A further benefit is that a teacher can motivate and "push" you, quite often well beyond what you might imagine you are capable of. Their knowledge of appropriate repertoire helps quite a lot here.

In my own case I am practising two, or perhaps three hours a day (in several short segments - for concentration reasons) and having a one hour lesson weekly. The lesson time goes by in a flash. Progress is rapid because I can read music fluently, but even so there is a LOT of technique to learn. In my view you are at risk of wasting a large amount of your playing time on ineffective and inefficient practice if you do not get some early guidance from a good teacher. It would be no exaggeration for me to say that my teacher has probably advanced my progress threefold compared to what I would have achieved on my own had I chosen the internet route.

Time is one of the most valuable commodities we have. It is a shame to waste many hours of it for the lack of investment in at least some lessons to begin with.

If you really cannot afford a teacher, then at least try to buddy up with another violin student who is more advanced than you.

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Don't even bother if you can't get a good teacher. It's not worth your time and effort. Better to wait, I think.

I suppose with recent improvements in technology, the teacher would not necessarily have to be in the same room, but there is no substitute for instant video and audio communication. Sorry.

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The best path would be to go back in time, to be 4 again. Have good, wealthy parents, living in a city with a major symphony. Make sure these parents know how important learning violin is to you so they can seek out a highly qualified teacher. That would be a good path to it.

So, let me strike a note for the adult amateur. Bowler Hat is an engineering student in college. He wants to learn to play the violin. So do it. Don't wait. There are more resources than ever before. Will you develop bad habits? Probably. Will you be able to play a few tunes? Probably. Will you enjoy it? Probably.

The downside is that you will probably never be a concert violinist. Let me be blunt. Starting now, even with a good teacher, you will probably never be a concert violinist.

Have fun. Enjoy the process. Books, recordings, concerts, jam sessions, workshops, YouTube videos, on-line lessons. Find a violin student at college who wants to trade for math tutoring. It's a worthwhile thing to attempt.

And it's a great diversion, a way to relieve that pre-midterm stress.

Cheers,

Ken

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I've been impressed with Todd Ehle's instructional pieces on YouTube, short segments that take things piece by piece, and worth a try in the case we're talking about. I think that there is no question one can learn alone, though it will help a lot if you are able at least to associate with players in order to see how it's done. Local schools that offer music might be a way to get to some basic instruction, for example. The idea that you must abandon trying to learn unless you can find a teacher is really unkind - if you care about the music then go and play as best you can, regardless. Enjoy it, let it add to your life. If you're doubtful, go to YouTube and look at some fiddlers, who have learned to play respectably in all sorts of ways, and get decades of pleasure out of simple tunes in first position.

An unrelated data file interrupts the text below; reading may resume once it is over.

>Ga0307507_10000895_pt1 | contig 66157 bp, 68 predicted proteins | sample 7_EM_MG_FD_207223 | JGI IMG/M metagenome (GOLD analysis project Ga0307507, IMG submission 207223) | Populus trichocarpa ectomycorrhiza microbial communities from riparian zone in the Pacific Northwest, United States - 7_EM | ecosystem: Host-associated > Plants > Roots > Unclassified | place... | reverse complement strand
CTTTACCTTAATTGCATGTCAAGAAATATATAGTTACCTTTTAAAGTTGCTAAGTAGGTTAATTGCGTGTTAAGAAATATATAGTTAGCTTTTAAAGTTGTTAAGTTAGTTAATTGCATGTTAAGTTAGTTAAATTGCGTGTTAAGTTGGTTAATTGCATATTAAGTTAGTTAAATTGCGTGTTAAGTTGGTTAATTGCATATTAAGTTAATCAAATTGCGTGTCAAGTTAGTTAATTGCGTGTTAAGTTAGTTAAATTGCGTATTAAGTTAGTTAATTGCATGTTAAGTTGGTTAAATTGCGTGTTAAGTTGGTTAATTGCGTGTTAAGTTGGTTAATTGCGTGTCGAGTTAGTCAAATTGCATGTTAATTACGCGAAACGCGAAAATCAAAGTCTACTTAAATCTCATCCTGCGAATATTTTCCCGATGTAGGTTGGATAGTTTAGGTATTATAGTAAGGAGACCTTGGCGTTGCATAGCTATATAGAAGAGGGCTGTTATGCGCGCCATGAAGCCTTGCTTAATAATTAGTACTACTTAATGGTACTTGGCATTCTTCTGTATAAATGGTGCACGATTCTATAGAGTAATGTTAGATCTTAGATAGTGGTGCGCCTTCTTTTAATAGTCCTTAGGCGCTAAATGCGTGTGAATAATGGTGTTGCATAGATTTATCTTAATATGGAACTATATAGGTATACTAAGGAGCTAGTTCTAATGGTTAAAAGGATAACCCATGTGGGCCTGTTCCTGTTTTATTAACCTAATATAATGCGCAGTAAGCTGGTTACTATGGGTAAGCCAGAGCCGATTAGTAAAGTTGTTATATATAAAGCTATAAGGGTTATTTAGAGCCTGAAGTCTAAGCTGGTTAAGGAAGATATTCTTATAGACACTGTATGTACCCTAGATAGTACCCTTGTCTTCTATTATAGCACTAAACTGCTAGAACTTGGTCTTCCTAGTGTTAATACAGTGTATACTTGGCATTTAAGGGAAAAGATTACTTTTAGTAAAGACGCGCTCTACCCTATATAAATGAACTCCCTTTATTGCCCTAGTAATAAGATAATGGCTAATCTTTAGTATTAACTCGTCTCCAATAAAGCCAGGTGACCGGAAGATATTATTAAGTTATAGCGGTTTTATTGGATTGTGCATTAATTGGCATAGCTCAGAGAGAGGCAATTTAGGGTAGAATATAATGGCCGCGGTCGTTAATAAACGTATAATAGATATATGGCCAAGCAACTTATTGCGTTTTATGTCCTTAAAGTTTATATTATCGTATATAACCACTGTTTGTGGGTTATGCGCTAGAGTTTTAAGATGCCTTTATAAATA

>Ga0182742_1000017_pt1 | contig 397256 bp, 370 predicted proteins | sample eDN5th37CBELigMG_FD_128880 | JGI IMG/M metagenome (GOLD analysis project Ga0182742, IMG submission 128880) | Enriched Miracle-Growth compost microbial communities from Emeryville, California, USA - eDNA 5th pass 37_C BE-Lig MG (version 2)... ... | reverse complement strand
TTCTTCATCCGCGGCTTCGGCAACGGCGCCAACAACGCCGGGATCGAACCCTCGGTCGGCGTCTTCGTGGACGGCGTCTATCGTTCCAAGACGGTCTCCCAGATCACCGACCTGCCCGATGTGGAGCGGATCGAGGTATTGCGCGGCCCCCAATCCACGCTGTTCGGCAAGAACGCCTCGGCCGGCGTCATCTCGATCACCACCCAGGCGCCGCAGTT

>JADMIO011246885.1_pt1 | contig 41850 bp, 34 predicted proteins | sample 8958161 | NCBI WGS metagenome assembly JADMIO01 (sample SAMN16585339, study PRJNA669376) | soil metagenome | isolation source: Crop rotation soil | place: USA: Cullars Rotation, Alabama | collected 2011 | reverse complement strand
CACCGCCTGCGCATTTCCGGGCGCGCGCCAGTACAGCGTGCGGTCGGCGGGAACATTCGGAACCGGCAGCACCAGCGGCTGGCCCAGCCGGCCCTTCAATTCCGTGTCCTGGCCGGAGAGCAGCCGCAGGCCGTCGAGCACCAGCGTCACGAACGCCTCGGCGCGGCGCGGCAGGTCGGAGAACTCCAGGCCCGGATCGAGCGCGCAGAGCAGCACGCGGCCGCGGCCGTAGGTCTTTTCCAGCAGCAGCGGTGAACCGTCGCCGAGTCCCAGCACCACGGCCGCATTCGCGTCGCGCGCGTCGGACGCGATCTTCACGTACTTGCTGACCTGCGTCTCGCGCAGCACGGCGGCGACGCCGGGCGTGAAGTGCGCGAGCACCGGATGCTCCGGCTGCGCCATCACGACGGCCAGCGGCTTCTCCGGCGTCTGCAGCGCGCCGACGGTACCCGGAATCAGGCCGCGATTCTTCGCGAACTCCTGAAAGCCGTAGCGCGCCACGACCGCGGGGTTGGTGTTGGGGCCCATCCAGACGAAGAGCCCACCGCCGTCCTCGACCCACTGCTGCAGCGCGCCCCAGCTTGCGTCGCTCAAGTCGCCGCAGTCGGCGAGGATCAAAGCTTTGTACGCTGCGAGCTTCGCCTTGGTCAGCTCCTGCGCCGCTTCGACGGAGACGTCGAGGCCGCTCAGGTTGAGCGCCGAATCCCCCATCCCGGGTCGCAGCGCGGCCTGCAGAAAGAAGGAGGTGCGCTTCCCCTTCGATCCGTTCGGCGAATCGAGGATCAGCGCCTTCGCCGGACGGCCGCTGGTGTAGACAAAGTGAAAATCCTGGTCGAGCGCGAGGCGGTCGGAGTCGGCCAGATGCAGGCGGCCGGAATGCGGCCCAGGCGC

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A total beginner would probably be overwhelmed but it might be worth getting a copy of the book Basics by Simon Fischer. This will give extensive written descriptions of proper positions and motions alsong with photographs and lots of practice material.

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Hello All!

I have recently acquired a family violin that will be up and running in the next few weeks. When I get it back from the shop I'd like to start working on it, playing wise.

And in that quest, I come across a dilemma. I am a poor college student (oh whoa was me for wanting to be an engineer :-p) and would like personal lessons, but if my 6 years of lessons for piano taught me anything (other than piano) it is that good teachers cost money, and the exploration to find the right teacher takes time and money.

So my question is, are there any stellar online violin lessons for super beginners (as in: I know NOTHING of string instruments other than I thudded hammers into one for many years). How to hold the violin, the bow, how to everything. As with any skill, it's easy to develop bad habits, and hard to correct them. So as with piano, I wish to learn from someone who knows what they're talking about. Though as I've found, violin is a lot more about the individual than piano is thus making it a LOT harder to locate sound advice and lessons. Piano you just...read note...locate key...strike...repeat (not to undermine any pianists out there...I've had my time studying at University of Toledo for piano)